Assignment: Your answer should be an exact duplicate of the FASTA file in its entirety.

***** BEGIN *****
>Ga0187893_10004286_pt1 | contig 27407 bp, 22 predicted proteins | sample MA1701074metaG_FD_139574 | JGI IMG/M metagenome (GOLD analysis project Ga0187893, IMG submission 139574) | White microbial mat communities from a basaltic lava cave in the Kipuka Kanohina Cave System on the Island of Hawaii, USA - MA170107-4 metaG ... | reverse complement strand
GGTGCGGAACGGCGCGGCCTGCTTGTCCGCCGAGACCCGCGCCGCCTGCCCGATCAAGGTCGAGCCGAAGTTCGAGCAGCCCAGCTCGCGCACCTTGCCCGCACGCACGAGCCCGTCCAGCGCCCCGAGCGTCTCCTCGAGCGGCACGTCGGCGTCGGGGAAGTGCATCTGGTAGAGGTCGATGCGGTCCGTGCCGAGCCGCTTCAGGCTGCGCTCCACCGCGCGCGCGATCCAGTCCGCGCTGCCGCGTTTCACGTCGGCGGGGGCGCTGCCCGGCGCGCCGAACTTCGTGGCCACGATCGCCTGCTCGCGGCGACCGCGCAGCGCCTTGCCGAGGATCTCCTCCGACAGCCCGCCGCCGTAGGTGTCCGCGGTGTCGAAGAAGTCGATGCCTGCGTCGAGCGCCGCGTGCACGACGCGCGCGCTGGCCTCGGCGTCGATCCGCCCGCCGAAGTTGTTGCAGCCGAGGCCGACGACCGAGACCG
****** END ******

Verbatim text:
>Ga0187893_10004286_pt1 | contig 27407 bp, 22 predicted proteins | sample MA1701074metaG_FD_139574 | JGI IMG/M metagenome (GOLD analysis project Ga0187893, IMG submission 139574) | White microbial mat communities from a basaltic lava cave in the Kipuka Kanohina Cave System on the Island of Hawaii, USA - MA170107-4 metaG ... | reverse complement strand
GGTGCGGAACGGCGCGGCCTGCTTGTCCGCCGAGACCCGCGCCGCCTGCCCGATCAAGGTCGAGCCGAAGTTCGAGCAGCCCAGCTCGCGCACCTTGCCCGCACGCACGAGCCCGTCCAGCGCCCCGAGCGTCTCCTCGAGCGGCACGTCGGCGTCGGGGAAGTGCATCTGGTAGAGGTCGATGCGGTCCGTGCCGAGCCGCTTCAGGCTGCGCTCCACCGCGCGCGCGATCCAGTCCGCGCTGCCGCGTTTCACGTCGGCGGGGGCGCTGCCCGGCGCGCCGAACTTCGTGGCCACGATCGCCTGCTCGCGGCGACCGCGCAGCGCCTTGCCGAGGATCTCCTCCGACAGCCCGCCGCCGTAGGTGTCCGCGGTGTCGAAGAAGTCGATGCCTGCGTCGAGCGCCGCGTGCACGACGCGCGCGCTGGCCTCGGCGTCGATCCGCCCGCCGAAGTTGTTGCAGCCGAGGCCGACGACCGAGACCG